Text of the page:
What to Expect with Tie Release
Think your baby may have lip, tongue, or cheek ties? You've come to the right place!
When we work with babies with tongue, lip, and buccal ties, we make sure that both mom and baby are prepared for the road ahead. We don't simply see you and refer out for a release. We make sure your baby is prepared and that you know exactly what to expect for your baby and your feeding relationship. We take a lot of time to answer any questions you may have (our visits often run 60-90 minutes). We want you to feel confident with your plan of care before you even step foot into the release provider's office.
Following your visit with us, you will receive a detailed care plan to address your baby's oral-functional issues. You will also have access to a secure messaging portal where you can ask questions along the way.
You always get to ask the questions you want. We have an extensive list of providers who can help your baby. We aren't tied to one particular release provider or bodyworker. This is important to us - we want you as the family to know you will get unbiased support and referrals for the team that can best support you and your baby.
We work with you and your baby before and after release. We often see families who were sent for a release without preparation and without follow-up care. They come to us because the release didn't fix the issue they were experiencing. A release is just a piece of the puzzle and can provide baby with the opportunity to move, but babies often need exercises and continued to support to make sure the can truly feed well following a release. We can help.
Continue to do any additional therapies such as body work along with sucking exercises 3-4 times per day before a release appointment. This will help your baby to prepare for their new range of motion following a release.
1. Schedule an appointment with your chosen provider.
Scheduling can be easy and can often be done online or by phone. Once you have scheduled with your provider, let us know, and we will fax over notes from your visit with us. These notes and photos can help the provider gather a larger picture of the current feeding situation for you and your baby.
At your appointment, your provider will evaluate your baby for tethered oral tissues.
A lot of the time, parents anticipate the diagnosis of ties. But what next?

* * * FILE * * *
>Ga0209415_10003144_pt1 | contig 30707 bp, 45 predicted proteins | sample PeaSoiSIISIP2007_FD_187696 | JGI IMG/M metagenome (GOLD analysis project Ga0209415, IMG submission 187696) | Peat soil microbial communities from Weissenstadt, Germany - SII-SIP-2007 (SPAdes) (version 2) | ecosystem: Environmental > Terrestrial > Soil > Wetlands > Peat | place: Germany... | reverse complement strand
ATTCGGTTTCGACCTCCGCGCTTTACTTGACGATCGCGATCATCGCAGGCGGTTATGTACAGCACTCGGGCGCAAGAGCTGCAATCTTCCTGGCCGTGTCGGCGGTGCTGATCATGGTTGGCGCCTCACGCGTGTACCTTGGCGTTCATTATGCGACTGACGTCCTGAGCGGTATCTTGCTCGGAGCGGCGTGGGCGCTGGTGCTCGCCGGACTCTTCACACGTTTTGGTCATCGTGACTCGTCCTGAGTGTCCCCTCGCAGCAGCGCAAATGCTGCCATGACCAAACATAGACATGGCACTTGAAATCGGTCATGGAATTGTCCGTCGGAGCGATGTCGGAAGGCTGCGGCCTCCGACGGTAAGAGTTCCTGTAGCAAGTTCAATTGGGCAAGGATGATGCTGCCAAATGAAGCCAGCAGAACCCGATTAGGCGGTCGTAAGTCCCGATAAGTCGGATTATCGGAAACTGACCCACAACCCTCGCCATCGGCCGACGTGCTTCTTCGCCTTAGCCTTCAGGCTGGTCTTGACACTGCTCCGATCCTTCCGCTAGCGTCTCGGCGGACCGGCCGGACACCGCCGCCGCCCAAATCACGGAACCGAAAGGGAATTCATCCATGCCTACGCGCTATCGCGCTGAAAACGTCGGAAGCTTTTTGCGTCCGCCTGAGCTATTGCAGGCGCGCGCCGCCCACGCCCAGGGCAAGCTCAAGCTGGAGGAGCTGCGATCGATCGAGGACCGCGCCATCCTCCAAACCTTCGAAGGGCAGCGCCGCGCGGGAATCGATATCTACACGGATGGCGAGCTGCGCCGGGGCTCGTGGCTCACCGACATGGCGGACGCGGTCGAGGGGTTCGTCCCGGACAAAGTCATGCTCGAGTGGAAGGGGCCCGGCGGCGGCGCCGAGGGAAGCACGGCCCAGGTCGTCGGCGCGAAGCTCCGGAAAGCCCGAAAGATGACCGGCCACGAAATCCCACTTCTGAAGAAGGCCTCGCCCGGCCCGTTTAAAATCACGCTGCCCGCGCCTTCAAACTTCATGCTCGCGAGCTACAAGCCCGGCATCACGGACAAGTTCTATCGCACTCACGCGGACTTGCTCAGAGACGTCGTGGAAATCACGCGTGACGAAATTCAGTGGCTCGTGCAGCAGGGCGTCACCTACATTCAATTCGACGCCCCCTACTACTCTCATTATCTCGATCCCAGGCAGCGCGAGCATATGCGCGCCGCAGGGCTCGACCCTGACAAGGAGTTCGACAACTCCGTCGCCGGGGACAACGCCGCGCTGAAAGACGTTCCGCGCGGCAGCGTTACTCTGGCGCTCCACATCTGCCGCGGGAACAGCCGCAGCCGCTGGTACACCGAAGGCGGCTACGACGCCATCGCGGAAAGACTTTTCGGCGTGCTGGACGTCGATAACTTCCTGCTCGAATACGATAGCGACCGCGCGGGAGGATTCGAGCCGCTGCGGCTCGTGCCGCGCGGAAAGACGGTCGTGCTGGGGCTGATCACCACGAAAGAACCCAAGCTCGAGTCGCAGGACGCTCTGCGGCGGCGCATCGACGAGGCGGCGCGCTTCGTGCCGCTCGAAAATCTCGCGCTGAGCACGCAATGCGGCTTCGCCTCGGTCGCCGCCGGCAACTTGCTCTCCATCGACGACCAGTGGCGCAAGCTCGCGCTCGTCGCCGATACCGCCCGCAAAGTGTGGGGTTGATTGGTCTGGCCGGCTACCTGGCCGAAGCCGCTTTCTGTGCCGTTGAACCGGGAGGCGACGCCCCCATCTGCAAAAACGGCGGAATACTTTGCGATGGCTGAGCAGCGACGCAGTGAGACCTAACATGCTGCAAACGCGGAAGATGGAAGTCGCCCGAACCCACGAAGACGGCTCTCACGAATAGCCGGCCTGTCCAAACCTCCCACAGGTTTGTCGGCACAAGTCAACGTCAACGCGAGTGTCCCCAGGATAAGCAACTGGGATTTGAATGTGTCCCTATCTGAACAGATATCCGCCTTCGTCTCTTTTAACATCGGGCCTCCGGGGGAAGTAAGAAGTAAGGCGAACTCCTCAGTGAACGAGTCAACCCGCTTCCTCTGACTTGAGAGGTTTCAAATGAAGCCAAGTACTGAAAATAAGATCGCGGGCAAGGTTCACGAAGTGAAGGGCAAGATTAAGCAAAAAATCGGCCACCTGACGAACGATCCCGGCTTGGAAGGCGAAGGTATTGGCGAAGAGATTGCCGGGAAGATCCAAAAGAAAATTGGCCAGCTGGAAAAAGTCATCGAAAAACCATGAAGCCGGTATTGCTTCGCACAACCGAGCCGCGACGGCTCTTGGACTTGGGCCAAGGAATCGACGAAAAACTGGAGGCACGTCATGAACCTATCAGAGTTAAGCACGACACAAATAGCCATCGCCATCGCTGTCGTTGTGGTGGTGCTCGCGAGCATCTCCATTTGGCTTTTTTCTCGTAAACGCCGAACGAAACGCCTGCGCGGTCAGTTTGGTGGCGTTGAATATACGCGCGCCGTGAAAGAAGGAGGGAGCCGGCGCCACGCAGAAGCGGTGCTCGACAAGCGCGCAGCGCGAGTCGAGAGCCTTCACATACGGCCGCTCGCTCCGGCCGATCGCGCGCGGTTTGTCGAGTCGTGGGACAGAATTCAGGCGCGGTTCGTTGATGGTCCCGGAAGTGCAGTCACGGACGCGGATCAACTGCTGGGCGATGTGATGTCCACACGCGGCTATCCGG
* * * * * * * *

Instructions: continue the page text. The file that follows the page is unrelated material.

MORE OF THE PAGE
Some providers will release the ties the same day of your evaluation. This can work really well for parents who have had feeding support before the release and whose babies are already practicing for a new range of motion.
Other providers may schedule a release at a later date. This can be beneficial for babies who need additional body work, suck training and preparation, or time before a release.
2. Tie release (day of):
Following the release, your baby can breastfeed almost immediately. Some parents do notice a difference in latch from the first nursing session, but many babies do need more time and practice for feeding to improve.
Talk with your provider about pain management for your baby. The first few days following a release, your baby may be sore or uncomfortable. Pain management can be as simple as practicing normal comfort measures such as skin-to-skin, and your provider may also give you age appropriate dosing for over the counter pain meds such as tylenol or ibuprofen or you can use the homeopathic protocol you received at your visit.
You can read more about what to expect on the day of a release here:
3. After release:
Continue to do the aftercare (sometimes called lifts, elevations, or stretches) 6 times per 24 hours. If you feel confused, don't worry. you within 48-72 hours after the release to make sure everything is going well.
Frenotomy Aftercare Video
In this video, the provider begins with describing the lifts or stretches that you can do to promote the wound to heal with more range of motion.
As the video continues, she will describe massaging the wound site under the tongue. I have seen stretches/lifts alone work well for aftercare, though some parents do massage the wound site. My caution with any lift or massage is that we want to be effective without being aggressive (I have seen a few cases of aggressive massage of the wound site where baby has aversion to going back to breast)
4. Evaluate feeding and motion following the release.
Your baby now has the potential to move more freely than ever before, but this can also take extra practice and time to get those movements right for optimal breastfeeding. As an IBCLC, I generally see babies on day 2-3 post release to evaluate feeding and add additional exercises depending upon your baby’s needs and developments.